George Smith's blog

A Morning on the Kennebec River

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In this photo, I am demonstrating my special catch-photo-and-release technique on a nice landlocked salmon. Notice the deep level of concentration as I coax the fish back into the river.

Linda and I enjoyed the last couple of days at Northern Outdoors in the Forks, highlighted by a rafting trip one day and a half-day of fishing with guide Chris Russell on the Kennebec River.

We fished downriver from the Forks, a gorgeous stretch thick with scenery but thin in fish. We had a great time with Chris, caught three species of fish, and introduced Linda to drift boat fishing. She loved it.

She also loved Chris’s 3 wt. Sage Flight rod and Ross Evolution Reel with sharkskin line. That may cost me a lot of money.

Hunters Losing Interest in Maine Moose

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Hunters are losing interest in Maine’s moose hunt. Since lottery applications peaked in 1984 at 94,532, applications from residents have declined 50 percent and from nonresidents 33 percent.

The number of applications in the last two years was the lowest in the 29 years of the state’s modern moose hunt. A total of 49,887 people entered the 2011 lottery, an increase of just 158 over last year. 36,527 of the 2011 applicants were residents and 13,360 were nonresidents.

The only good news in the 2011 lottery was a slight up tick in nonresident applications from 12,717 in 2010 to 13,360 this year.

This is important because DIF&W gets about half of it’s moose revenue from nonresidents even though they get only 10 percent of the permits.

Resident applications continued their long and steady decline this year, going from 37,012 in 2010 to 36,527 this year.

DIF&W Constitutional Amendment Wrap-up

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While we suffered the astonishing, destructive, and devastating end to our effort on behalf of a Constitutional amendment giving Maine’s Department of Inland Fisheries and Wildlife a small percentage of the sales tax, the controversy continues.

I am anxiously awaiting news about what the Sportsman’s Alliance of Maine intends to do in reaction to the broken promises of those five Senators who switched their yes votes to no and left us 2 votes short of the necessary two-thirds on the very last legislative vote (see my June 28 blog post on this).

DIF&W Constitutional Amendment Suffers Shocking Defeat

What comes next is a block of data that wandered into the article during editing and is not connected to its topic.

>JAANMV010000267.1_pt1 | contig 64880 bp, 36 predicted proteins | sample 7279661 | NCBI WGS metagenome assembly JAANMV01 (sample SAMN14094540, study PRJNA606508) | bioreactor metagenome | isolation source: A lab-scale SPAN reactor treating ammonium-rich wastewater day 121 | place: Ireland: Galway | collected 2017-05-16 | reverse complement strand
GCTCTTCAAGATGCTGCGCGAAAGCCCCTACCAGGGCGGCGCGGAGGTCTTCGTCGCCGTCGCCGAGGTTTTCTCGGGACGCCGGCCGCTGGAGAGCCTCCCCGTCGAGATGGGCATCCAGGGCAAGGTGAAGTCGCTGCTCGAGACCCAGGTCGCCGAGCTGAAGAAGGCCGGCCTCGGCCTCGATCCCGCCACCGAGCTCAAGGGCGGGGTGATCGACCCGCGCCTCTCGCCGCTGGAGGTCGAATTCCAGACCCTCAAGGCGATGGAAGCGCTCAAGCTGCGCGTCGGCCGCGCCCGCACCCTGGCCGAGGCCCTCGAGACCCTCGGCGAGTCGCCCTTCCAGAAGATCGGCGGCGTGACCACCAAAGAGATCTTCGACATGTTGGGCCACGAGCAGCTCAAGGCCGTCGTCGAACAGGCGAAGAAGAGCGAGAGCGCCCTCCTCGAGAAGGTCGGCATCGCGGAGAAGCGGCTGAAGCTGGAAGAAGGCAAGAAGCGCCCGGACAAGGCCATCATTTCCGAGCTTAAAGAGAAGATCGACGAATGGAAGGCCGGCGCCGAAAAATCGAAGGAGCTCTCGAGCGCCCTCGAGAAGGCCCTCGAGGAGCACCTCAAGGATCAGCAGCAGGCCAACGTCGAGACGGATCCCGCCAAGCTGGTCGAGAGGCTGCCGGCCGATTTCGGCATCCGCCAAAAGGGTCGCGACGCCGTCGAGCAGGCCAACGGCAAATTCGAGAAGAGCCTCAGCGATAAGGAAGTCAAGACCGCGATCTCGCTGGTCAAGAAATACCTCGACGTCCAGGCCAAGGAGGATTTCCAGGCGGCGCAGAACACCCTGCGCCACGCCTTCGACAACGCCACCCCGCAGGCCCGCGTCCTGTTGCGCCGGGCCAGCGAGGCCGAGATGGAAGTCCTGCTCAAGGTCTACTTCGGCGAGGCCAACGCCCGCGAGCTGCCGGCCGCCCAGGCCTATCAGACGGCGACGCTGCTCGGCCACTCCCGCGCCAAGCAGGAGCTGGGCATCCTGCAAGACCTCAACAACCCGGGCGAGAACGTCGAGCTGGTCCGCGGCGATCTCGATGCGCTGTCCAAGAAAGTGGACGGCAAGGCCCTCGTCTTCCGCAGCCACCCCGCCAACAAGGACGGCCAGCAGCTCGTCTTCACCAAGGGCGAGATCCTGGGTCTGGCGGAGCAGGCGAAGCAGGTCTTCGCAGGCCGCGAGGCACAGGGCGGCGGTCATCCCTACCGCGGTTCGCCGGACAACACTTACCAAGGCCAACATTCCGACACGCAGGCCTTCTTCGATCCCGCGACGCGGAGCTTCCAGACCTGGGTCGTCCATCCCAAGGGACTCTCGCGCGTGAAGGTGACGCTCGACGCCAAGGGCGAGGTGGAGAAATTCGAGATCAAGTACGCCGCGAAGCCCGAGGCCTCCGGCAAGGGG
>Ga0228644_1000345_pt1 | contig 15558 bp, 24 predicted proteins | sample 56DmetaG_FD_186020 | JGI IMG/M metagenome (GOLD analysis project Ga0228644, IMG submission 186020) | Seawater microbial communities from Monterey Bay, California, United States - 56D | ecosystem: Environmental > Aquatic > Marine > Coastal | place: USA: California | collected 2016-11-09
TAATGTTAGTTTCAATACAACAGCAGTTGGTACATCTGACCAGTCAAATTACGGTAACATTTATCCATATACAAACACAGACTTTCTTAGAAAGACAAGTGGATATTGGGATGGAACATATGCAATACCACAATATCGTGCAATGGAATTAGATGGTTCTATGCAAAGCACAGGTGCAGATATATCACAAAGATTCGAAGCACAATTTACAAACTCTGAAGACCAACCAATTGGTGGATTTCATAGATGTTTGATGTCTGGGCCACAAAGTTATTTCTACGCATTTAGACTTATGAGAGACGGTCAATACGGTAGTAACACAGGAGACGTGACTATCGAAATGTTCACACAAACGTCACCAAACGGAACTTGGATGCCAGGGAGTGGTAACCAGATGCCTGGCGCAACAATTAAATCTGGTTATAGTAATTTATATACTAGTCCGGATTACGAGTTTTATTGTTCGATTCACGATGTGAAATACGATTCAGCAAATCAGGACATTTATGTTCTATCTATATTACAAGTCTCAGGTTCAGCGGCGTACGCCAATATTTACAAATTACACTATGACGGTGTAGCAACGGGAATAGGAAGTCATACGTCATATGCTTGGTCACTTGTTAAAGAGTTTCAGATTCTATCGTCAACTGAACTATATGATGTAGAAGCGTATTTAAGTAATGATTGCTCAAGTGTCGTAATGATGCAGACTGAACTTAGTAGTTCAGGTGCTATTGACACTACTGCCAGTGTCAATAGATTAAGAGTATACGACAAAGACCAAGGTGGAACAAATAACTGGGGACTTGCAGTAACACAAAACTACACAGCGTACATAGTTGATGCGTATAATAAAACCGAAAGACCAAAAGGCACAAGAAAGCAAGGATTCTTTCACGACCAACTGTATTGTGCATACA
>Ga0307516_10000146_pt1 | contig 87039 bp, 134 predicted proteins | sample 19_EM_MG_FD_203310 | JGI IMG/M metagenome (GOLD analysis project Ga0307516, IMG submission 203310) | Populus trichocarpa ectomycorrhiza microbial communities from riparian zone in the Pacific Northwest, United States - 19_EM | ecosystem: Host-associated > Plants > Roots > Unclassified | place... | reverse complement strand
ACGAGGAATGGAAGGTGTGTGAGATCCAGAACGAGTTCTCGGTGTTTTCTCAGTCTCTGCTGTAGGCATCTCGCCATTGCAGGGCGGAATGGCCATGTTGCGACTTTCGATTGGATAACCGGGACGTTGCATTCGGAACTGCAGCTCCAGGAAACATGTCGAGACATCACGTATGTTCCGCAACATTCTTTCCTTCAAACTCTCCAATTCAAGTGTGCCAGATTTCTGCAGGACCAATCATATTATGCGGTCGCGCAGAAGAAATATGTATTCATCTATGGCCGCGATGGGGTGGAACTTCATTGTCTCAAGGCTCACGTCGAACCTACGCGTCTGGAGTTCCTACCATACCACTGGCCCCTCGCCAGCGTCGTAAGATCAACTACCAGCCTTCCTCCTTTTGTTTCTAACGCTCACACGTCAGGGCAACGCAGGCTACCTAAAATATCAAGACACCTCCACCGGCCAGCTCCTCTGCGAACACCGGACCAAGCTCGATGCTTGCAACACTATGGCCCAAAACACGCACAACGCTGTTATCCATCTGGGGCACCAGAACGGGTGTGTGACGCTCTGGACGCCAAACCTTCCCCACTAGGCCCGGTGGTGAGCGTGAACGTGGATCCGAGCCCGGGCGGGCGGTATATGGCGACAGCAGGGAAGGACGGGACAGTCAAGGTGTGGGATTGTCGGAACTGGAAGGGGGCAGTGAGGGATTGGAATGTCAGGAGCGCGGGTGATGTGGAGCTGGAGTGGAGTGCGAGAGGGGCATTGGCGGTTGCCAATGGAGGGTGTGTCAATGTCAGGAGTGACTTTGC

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Five Maine Senators switched their yes votes to no this afternoon (June 28) and blocked a Constitutional amendment that would have given the Departments of Inland Fisheries and Wildlife and Marine Resources 1.2 percent of Maine’s sales tax revenue.

The bill had won the necessary two-thirds vote in the House and Senate previously, been approved by the Appropriations Committee, and faced only this final Senate vote before proceeding to a referendum vote of the people this fall.

On June 8, 28 Senators voted for the bill, four more than we needed. Today, 22 Senators voted for the bill and 12 against. We needed 24 yes votes.

One Senator who voted yes on June 8, Troy Jackson, was absent. And five Senators who had voted for this bill on June 8 changed their vote to no today. That was all it took to derail a decade of work to win some modest amount of public funding for this beleaguered agency.

Turtle Escapes From Car Wreck

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As I head to the legislature this morning for the final Senate vote on DIF&W’s Constitutional amendment, this newspaper story made my day, from the Associated Press.

 “A woman was driving on a rural road in Levant is OK with only minor injuries after rolling her car over when she swerved to avoid a turtle.

 “State Police told the Bangor Daily News that Ashley Savoy, 21, of Levant saw the turtle on Horseback Road early Sunday morning. Police say she swerved, lost control of her car and rolled over.

 “Savoy got a scrape on her hand and did not require a trip to the hospital. The vehicle’s back window was smashed.

 “The turtle got away.”

 Good to know. Must have been a fast turtle.

Paul Doiron's New Novel Compelling and Real

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Some of my favorite mystery authors started out with a good book, then got better as they went along. Maine’s Gerry Boyle did that. I liked his initial books but his last two are terrific.

Paul Doiron wrote a great first novel, superb really. Not only did he start right out of the novelist’s box with an unusual three-book contract, but his first novel was nominated for an Edgar Award, heady territory for any mystery writer.

I enjoyed Paul’s first novel and wrote a favorable review. But his second book, Trespasser (Minotaur Books, 2011), is much better. It was a “kept-me-up-late” mystery, compelling, suspenseful, and very true-to-life.

Intense Lobbying Wins DIF&W Constitutional Amendment

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After an intense up-to-the-very-last-minute lobbying effort, the Maine House and Senate provided the necessary 2/3 vote in favor of a Constitutional amendment that would give the Departments of Inland Fisheries and Wildlife and Marine Resources 1.2 percent of sales tax revenue. DMR would get 10 percent of that money and DIF&W the rest.

The amendment now goes to the referendum ballot in the fall, for a decision by the people of Maine.

When I managed the 1992 campaign that placed Maine’s Department of Inland Fisheries and Wildlife in the Constitution and protected its revenue, I never imagined that this important agency would receive no public funding for the next 30 years. That campaign was launched to prevent the governor and legislature from using DIF&W revenue for other state programs.

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